Second day at Taman Negara, I woke-up early, bought some snacks at the woman selling curry puffs near the entrance of Durian Chalet and headed to the park as I wanted to beat the crowds at the popular Canopy Walkway. My plan was to do the classic loop of Canopy Walkway-Bukit Teresik-Libok Simpon; a walk that would take about three hours. Easy enough.
With leech socks I bought at the souvenir store earlier, 1.5 liters of water, and some snacks, I headed to the trail. The raised platform near the Park HQ soon gave way to a trail covered with leaves, branches, and the creeping roots of the large fan trees. Minutes into the trail and I was sweating like a pig as there wasn’t any air and sunlight barely fleeted through the thick foliage above. I felt like a dwarf among the gigantic trees.
I reached the Canopy Walkway around 9:45 and I was the first one there! Paid the RM5 fee and took my first step on the suspended planks high above on the rainforest. Each segment led to a platform which connected yet to another segment of planks. At one platform, you could choose to take the platform that led the way out or climb a steep aluminum ladder to another platform and on to suspended planks much higher than the previous ones. It was an exhilarating walk especially when you peer down at the rainforest and see how high you are. The entire loop was about 45 minutes and as I exited, people were just arriving. Only 4 people are allowed at a time at each segment and it would be utterly unexciting if you had to wait your turn to walk the planks.
A trail from the Canopy Walkway led to Bukit Teresik which means “high hill.” It was a steep but easy climb as roots and stones made natural steps on the trail. There were a lot of people both going uphill and downhill. Fine views of the jungle greeted me as I reached the rocky outcrop of the hill. The guide of a Japanese (or was it Korean) couple pointed to a side trail whichhe said led to another viewing plateau and was “nice for meditation.” It was a 15-minute walk and unlike the first outcrop, this one was much smaller and seemed more secluded as the tiny space was surrounded by trees. Perhaps if you’re alone, it would really be a nice spot for meditation.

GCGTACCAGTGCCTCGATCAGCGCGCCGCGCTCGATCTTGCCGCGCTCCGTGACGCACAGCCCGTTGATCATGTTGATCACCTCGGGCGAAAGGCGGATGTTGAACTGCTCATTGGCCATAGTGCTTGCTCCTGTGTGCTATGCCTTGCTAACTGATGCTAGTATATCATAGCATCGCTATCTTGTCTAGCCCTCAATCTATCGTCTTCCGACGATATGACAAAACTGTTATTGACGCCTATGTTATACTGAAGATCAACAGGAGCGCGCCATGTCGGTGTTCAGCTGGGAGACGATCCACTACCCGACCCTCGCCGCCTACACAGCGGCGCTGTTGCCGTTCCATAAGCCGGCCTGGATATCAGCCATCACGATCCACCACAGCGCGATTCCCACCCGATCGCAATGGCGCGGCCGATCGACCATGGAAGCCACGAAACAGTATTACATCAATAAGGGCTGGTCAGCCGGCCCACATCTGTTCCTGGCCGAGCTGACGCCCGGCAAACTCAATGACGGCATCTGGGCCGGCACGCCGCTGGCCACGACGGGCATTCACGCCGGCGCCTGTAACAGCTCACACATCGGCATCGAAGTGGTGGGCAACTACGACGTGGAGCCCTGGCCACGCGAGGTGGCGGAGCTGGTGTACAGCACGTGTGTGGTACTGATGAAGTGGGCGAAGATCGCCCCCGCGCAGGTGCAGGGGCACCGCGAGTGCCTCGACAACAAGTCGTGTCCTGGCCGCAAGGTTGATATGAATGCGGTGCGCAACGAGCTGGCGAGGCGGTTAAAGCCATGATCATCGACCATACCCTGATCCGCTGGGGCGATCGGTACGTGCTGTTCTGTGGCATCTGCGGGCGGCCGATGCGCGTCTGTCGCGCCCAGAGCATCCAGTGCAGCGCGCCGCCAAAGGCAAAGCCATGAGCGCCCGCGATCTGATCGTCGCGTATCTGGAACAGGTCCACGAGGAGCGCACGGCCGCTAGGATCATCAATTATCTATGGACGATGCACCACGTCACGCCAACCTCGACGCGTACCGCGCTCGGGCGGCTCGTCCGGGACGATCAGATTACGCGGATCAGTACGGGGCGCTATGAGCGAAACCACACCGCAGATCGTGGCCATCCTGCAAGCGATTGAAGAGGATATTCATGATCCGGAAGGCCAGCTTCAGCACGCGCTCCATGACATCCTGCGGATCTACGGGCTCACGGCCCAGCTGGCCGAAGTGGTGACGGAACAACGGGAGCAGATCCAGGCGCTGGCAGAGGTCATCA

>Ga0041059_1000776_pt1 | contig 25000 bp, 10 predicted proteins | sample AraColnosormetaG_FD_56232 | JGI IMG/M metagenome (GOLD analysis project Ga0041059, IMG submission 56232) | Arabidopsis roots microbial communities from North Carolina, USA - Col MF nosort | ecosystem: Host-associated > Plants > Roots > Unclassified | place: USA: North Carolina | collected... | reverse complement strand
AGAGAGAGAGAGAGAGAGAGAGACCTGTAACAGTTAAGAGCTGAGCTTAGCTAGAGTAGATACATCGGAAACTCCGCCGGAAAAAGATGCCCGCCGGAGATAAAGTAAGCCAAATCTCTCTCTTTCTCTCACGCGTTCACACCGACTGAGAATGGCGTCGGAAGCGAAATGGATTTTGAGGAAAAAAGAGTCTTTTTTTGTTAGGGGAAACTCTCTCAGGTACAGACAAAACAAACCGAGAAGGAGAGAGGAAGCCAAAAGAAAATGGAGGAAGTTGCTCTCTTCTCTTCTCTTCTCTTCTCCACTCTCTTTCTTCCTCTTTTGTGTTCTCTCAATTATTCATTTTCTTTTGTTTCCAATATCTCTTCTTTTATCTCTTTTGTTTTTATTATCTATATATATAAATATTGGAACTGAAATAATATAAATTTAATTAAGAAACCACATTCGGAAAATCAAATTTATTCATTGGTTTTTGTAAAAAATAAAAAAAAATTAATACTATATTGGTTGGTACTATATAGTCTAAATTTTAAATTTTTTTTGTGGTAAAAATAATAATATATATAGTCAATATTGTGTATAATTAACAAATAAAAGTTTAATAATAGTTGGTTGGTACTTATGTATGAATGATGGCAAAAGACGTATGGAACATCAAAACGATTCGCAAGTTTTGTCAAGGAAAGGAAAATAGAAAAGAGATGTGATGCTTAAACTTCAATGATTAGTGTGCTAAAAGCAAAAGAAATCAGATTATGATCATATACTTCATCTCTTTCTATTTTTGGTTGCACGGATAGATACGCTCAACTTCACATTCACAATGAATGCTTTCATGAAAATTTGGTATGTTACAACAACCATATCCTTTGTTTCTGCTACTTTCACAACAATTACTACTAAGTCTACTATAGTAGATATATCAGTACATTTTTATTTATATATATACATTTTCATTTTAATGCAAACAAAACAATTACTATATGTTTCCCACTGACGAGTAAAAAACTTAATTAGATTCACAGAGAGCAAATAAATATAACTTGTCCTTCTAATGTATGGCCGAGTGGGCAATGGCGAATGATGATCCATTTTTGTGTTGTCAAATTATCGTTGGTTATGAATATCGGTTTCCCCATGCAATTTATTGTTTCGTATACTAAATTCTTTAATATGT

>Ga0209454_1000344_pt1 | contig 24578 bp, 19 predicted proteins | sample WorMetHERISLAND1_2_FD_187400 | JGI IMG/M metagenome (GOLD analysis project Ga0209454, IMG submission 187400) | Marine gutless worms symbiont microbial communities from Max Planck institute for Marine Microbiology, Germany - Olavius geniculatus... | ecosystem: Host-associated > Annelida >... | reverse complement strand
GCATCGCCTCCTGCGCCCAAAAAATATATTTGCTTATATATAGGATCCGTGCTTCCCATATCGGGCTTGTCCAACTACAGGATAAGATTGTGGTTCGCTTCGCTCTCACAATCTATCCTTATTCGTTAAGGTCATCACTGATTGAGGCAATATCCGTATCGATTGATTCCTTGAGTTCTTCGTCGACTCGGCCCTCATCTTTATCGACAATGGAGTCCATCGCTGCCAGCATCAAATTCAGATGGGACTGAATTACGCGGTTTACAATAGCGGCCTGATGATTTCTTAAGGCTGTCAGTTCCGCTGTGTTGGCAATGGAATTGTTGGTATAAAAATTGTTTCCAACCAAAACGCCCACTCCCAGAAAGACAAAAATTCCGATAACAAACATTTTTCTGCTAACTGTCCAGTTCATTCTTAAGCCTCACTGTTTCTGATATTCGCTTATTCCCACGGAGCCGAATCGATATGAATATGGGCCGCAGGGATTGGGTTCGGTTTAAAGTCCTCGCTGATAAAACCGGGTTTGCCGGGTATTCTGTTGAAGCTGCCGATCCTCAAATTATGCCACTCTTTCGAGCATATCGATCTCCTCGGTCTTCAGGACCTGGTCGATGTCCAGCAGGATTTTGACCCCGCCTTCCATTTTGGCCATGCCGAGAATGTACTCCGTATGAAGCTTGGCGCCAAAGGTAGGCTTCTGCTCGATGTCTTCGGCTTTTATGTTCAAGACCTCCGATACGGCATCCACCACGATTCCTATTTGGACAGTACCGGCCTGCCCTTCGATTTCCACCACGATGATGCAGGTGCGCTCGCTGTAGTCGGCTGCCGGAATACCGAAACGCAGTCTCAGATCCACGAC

At the foot of the hill, a trail led to Lubok Simpon about 1.5 kilometers away. Of all the trails, this one seemed to be more lush as it led through really thick jungle. My feet were kinda aching by this time and 1.5k seemed such a long way. All throughout, I never passed a single soul. Maybe there were spirits hovering as Taman Negara, if the locals are to be believed, is full of them. Spirit or no spirits, my own spirit was flagging as my legs seemed to have tired out after climbing Bukit Teresik. It was with relief when I reached the sign that pointed to the swimming hole. Down some steps and I found myself in a lovely patch of forest with a lake. Again, I was alone so I had all that beauty around me to myself. All the aches and tiredness drifted away as the serenity of the place overcame me. It was so peaceful with nothing but bird calls echoing through the forest. The very beauty of God seemed to hover.
I sat at a log and munched on my cereal bars and a chocolate as I rested my eyes on the still lake. Nourishment for both body and soul. While nourishing myself, I happened to glance at my right leg and saw a leech also nourishing itself with my blood. That brought me out of my revelry and I headed back to the trail to Park HQ which led me through the camping grounds of the Mutiara Resort.
Back at Kuala Tahan, while waiting for my rice and vegetables to be served at Family Restaurant, I pointed my leg to the waitress and asked for some salt. As I was about to pour it on my leg, she pointed me to the restaurant entrance with a “do it outside.. it’s so yucky” look on her face. With a handful of salt, I watched in amazement as the leech disengaged itself from my leg by stiffening up. It looked like one of the monsters in a B-grade monster movie. I could almost hear it scream, “aaaaaaaggghhhhhhhhhhhhh!!!”. Such is the power of salt. I pulled it’s blood-pumped carcass with a napkin which readily squished between my fingers. Mission accomplished, I straightened-up and walked towards the small sink near the dining tables. A family of Caucasians seated at a nearby table had seen the entire operation and they seemed in shock. Nonchalantly, I washed my hands, wiped it dry on the towel and headed back to my table near the restaurant’s docks’ edge and feasted on my fried rice and vegetables. Yummy!